Is Georgia trying to keep new citizens from voting?

Frustrated new citizen tells her story

Atlanta Journal-Contstitution
5:34 p.m. Thursday, September 9, 2010

It shouldn’t be so hard for a new citizen to vote in Georgia

I am one of the 4,200 Georgians who received a letter from the Georgia secretary of state indicating that my registration to vote had been challenged prior to this year’s primary voting.

I registered to vote at my local library on May 19, the day I was sworn in as a new citizen of the United States (after almost 15 years of being legally in this country). I am originally from Austria and came to Georgia to receive my doctorate from the University of Georgia.

Voting is a very important civic duty to me, and I had been waiting a long time to be able to cast my vote in this country.

I presented my certificate of naturalization during the registration process as proof of my citizenship. Regardless of that fact, I received a letter a couple of weeks later stating that my citizenship was challenged because my driver’s license and Social Security records indicated that I was a non-citizen.

One would think that presenting an original certificate of naturalization (and a valid driver’s license) while registering to vote in person should be enough proof, given that driver’s licenses (and Social Security cards) can be several years old and, like me, one may not have been a citizen the last time a driver’s license was renewed.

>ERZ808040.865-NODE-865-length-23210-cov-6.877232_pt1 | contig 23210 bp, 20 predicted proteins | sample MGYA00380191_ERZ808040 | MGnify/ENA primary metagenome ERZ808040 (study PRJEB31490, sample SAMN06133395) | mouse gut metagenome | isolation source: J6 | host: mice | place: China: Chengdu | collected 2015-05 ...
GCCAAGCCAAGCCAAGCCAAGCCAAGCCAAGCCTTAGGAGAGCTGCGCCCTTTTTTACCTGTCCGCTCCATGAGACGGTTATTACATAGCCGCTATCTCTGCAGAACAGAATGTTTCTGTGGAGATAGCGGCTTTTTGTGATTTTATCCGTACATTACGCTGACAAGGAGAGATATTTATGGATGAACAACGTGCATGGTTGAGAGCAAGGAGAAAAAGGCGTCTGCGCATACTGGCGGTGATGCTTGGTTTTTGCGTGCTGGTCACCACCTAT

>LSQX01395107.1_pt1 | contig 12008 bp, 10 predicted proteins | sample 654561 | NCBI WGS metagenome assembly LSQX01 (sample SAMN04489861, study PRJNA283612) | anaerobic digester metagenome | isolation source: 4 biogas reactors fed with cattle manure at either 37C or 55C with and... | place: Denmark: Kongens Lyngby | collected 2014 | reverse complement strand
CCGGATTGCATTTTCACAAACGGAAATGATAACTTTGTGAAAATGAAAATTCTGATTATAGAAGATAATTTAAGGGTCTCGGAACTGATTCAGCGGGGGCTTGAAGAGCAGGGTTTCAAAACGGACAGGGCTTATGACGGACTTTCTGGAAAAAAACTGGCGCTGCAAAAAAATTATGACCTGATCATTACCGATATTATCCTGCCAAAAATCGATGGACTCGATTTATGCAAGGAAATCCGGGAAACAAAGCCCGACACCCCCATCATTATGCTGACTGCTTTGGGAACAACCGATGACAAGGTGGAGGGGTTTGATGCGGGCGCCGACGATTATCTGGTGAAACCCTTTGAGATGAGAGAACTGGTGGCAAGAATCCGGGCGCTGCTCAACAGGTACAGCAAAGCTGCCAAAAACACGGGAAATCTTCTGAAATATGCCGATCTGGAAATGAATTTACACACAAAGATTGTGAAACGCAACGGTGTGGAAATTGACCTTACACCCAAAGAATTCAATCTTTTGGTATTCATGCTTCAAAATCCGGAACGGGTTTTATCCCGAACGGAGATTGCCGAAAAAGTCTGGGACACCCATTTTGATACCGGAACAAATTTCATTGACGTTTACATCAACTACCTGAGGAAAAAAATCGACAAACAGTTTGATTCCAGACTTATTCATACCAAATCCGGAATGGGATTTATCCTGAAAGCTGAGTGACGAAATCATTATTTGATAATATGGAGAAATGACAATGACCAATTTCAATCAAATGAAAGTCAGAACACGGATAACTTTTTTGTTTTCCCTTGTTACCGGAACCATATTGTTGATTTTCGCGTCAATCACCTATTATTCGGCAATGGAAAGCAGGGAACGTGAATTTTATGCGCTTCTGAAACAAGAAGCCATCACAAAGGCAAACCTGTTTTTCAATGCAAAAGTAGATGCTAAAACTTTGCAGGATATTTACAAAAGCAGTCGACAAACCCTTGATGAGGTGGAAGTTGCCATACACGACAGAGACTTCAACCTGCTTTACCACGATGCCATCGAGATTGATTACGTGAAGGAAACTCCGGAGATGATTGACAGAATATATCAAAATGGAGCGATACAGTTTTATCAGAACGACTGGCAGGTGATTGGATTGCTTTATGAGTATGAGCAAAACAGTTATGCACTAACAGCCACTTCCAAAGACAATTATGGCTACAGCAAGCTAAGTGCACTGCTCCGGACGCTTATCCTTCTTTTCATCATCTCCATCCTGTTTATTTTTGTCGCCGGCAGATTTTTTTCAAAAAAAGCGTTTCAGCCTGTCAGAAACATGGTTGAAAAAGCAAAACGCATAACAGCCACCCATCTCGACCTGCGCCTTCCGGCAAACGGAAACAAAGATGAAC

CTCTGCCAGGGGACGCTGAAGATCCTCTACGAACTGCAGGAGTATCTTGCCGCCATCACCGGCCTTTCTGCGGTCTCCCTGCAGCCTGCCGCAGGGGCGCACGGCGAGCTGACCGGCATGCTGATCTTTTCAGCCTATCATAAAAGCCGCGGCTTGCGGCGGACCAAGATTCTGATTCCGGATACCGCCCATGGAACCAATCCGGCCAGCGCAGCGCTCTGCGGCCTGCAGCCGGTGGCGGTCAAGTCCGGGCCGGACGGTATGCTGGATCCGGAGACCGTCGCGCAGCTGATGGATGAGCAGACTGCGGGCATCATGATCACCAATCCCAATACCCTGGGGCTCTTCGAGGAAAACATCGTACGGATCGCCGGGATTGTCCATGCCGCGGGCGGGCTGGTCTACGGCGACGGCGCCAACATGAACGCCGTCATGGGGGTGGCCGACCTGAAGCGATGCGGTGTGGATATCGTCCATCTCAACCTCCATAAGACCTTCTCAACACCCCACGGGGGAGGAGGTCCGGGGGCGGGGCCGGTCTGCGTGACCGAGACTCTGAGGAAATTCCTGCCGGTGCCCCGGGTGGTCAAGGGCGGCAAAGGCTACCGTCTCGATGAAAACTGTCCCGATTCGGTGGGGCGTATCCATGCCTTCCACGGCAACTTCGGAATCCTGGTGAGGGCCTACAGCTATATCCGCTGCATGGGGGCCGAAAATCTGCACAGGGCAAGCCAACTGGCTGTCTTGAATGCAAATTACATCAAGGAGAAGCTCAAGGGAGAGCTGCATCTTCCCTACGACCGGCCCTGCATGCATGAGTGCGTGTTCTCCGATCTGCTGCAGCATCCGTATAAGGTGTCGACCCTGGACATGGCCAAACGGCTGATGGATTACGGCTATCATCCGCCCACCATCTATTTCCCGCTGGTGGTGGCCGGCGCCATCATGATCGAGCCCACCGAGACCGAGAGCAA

Nevertheless, I went to the Cobb County Board of Elections and Registration to “clear” my name. I obtained a new driver’s license to update that database, and I further obtained a new Social Security card that reflected my new status as a U.S. citizen. All of this was done a few days after receiving the letter from the secretary of state and about one week before the July 20 primary.

Despite these efforts, the computer in my precinct still flagged me as “challenged” on the day of the primary, and I was told that I could only cast a “challenged ballot.”

Knowing that I had done everything humanly possible to prove the legitimacy of my vote, I insisted on having my name cleared and be able to cast a regular ballot. The very helpful staff at my precinct called the Cobb County Board of Elections and verified my account, which finally did allow me to cast an “unchallenged” vote.

In my opinion this process is cumbersome, undignified and prone to errors. I can’t help but think that this process is intended to keep new citizens (especially in Republican-leaning states) away from the polls since we tend to overwhelmingly lean Democratic.

I am in favor of having to prove my citizenship in order to vote, but presenting an original certificate of naturalization in person should be sufficient and should carry more weight than an outdated driver’s license database.

I challenge Secretary of State Brian Kemp to release his findings of how many of the 4,200 Georgians whose citizenship was challenged truly attempted to cast a vote illegally.

Herwig Goldemund, an environmental consultant, lives in Marietta.

Found here: